Noor Naga is an Egyptian Canadian writer. She won the 2017 Bronwen Wallace Award for her poem The Mistress and the Ping. She also won the Disquiet Fiction Prize in 2019. In 2020, Noor was named a writer to watch by CBC Books. Her first book, the poetry collection Washes, Prays, was published in 2020 and was named among the best poetry of the year by CBC Books. Noor is an instructor at the American University in Cairo.

Lucien and Olivia is a comic novel that explores the often transactional nature of life and how humans interact with each other. In 1980s Halifax, a time before mobile devices and social media, a marine engineer working on a Canadian tanker and a university student working on her philosophy degree randomly connect and are both repulsed yet drawn to each other’s differences. The couple try to navigate love and a healthy relationship — despite how much the odds are stacked up against them.

André Narbonne is a Canadian professor and author. His short stories have won the Atlantic Writing Competition, the FreeFall Prose Contest and the David Adams Richards Prize. He teaches English and creative writing at the University of Windsor and is the fiction editor of the Windsor Review. Narbonne’s poetry collection, You Were Here, was published in 2016. His short story collection, Twelve Miles to Midnight, was a 2017 finalist for the Danuta Gleed Literary Award. Lucien & Olivia is his debut novel.

It’s 1986 and Muna Heddad has left behind a civil war in Lebanon and is living in Montreal. The only work she can find is as a hotline operator at a weight-loss centre where she fields calls from people responding to ads in magazines or on TV. These strangers have so much to say about their challenges, from marriages gone bad to personal inadequacies. Although her life in Canada is filled with invisible barriers, Muna is privy to her clients’ deepest secrets.

Dimitri Nasrallah is a writer from Lebanon. He is the author of novels The Bleeds; Niko, which won the 2011 Hugh MacLennan Prize for Fiction; and Blackbodying, winner of Quebec’s McAuslan First Book Prize. Nasrallah lives in Montreal and is the fiction editor at Esplanade Books.

In What We Both Know, protagonist Hillary Greene’s father, a famous author, is losing his memory in his old age — and with it, his ability to write. As an aspiring author and his full-time caretaker, Hillary agrees to ghostwrite his memoir — but delving into his past leads to unearthing buried memories of the abuse of her late sister Pauline, who took her own life not long ago.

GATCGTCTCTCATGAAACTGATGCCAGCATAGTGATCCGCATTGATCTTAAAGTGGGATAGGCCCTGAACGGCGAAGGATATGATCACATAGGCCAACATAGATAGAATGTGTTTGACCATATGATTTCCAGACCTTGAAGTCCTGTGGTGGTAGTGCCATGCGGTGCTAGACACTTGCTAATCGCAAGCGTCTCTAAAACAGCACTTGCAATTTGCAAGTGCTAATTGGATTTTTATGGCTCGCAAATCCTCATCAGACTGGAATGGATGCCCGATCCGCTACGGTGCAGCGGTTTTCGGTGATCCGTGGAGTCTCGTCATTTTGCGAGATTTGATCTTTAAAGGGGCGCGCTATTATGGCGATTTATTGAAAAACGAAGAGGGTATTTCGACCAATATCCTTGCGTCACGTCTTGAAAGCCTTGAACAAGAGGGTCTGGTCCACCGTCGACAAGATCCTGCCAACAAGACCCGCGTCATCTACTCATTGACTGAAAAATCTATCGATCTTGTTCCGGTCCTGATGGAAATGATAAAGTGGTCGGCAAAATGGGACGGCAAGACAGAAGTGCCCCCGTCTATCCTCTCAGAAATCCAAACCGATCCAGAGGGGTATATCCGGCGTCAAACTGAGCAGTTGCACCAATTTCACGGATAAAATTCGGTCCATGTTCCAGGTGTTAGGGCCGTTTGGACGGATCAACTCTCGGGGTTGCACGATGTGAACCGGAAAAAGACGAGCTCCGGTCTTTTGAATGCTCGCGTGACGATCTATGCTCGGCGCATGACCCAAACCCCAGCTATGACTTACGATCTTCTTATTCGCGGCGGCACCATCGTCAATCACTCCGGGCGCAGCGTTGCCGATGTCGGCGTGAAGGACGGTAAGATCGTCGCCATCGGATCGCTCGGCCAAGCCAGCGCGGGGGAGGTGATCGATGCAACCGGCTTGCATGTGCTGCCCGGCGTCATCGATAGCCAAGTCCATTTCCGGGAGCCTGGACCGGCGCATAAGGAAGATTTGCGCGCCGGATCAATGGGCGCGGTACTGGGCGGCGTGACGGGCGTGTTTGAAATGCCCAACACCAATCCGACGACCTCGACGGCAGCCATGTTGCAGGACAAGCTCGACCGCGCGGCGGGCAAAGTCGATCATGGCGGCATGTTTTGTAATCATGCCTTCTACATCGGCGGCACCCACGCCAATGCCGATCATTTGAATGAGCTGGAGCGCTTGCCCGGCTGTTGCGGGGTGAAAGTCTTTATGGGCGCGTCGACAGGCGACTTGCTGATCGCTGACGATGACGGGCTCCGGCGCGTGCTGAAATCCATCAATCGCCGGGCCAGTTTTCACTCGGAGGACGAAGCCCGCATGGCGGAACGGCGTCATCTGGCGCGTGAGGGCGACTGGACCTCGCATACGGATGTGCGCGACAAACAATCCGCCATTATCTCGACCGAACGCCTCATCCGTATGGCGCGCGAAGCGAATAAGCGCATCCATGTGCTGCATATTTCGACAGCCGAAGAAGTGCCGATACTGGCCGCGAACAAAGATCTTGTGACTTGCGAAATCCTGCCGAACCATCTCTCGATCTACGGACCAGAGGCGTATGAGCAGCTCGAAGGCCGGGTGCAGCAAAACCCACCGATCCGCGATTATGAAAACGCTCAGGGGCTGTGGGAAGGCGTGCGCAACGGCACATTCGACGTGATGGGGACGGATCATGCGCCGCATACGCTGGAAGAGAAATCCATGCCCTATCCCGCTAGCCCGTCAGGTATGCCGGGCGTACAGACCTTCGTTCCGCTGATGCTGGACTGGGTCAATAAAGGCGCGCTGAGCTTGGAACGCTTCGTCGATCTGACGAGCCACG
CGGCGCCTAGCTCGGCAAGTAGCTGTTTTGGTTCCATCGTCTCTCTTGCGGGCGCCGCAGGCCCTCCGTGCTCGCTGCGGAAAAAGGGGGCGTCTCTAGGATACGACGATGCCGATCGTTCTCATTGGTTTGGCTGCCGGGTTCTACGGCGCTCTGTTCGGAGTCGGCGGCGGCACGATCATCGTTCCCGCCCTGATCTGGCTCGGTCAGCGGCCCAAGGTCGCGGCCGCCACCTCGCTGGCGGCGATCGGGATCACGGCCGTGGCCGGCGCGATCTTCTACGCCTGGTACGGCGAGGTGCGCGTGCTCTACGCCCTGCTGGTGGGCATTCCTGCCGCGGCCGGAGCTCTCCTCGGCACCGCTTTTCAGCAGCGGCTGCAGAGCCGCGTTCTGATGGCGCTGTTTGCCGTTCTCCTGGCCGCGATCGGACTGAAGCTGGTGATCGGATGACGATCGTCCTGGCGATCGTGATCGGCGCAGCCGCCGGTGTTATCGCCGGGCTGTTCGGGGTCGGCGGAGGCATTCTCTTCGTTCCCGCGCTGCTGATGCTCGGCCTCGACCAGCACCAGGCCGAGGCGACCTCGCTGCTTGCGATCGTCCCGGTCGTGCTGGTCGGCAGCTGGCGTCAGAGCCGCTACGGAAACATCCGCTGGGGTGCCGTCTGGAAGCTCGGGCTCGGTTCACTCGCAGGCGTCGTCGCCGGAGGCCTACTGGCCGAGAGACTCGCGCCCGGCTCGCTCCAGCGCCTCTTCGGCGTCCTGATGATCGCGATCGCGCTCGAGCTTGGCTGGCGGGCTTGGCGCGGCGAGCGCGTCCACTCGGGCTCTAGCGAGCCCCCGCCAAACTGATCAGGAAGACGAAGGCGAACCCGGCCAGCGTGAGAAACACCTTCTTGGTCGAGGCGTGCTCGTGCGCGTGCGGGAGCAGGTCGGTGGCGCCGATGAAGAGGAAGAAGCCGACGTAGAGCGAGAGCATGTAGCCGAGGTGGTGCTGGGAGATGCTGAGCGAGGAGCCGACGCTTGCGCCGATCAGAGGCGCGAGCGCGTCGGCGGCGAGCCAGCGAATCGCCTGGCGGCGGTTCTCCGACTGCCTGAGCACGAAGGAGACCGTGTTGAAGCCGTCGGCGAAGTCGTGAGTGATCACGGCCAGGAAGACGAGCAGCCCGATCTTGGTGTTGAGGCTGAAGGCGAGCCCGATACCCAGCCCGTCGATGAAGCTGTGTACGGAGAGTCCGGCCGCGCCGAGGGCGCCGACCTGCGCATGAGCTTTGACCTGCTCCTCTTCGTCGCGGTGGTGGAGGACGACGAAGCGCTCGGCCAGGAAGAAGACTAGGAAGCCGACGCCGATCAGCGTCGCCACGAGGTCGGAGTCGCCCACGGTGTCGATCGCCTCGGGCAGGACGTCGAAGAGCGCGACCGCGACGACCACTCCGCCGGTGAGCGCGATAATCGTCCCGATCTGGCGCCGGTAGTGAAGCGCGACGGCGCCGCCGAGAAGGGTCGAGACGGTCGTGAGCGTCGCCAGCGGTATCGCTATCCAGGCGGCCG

Based in Toronto and Fredericton, Parker is also the author of the novels Set-Point and Dumb Show. Her story Feed Machine was longlisted for the 2020 McClelland & Stewart Journey Prize. She holds an MA in creative writing from the University of Toronto and is a PhD candidate in creative writing at the University of New Brunswick. Parker was named a writer to watch by CBC Books in 2022.

We Measure the Earth with Our Bodies recounts a Tibetan family’s struggle to create new lives of dignity, love and hope after China’s invasion of Tibet in the 1950s. Readers follow sisters Lhamo and Tenkyi on a multi-decade journey through exile, from a harrowing trek across the Himalayas to a refugee camp on the border of Nepal. 

Decades later, the sisters are separated. Tenyki lives in Toronto with Lhamo’s daughter Dolma, who has to decide if it’s worth risking her dreams to help her community. 

Tsering Yangzom Lama is a Tibetan Canadian author based in Vancouver. Born and raised in Nepal, she’s also lived in Toronto and New York City. Lama holds a BA in creative writing and international relations from the University of British Columbia and a MFA from Columbia University. Her writing has appeared in numerous publications, including the Globe and Mail, The Malahat Review and Grain. We Measure the Earth with Our Bodies is her debut novel. Lama was named a writer to watch by CBC Books in 2022.

Mouth to Mouth is a novel that explores themes of money, fate and morality through the eyes of an art dealer who confesses the real story behind his success. In a first-class lounge at JFK airport, the book’s narrator listens as a former classmate he vaguely remembers shares the story of his adult life — a life that forever changed course when he saved a man from drowning.

This content was originally published here.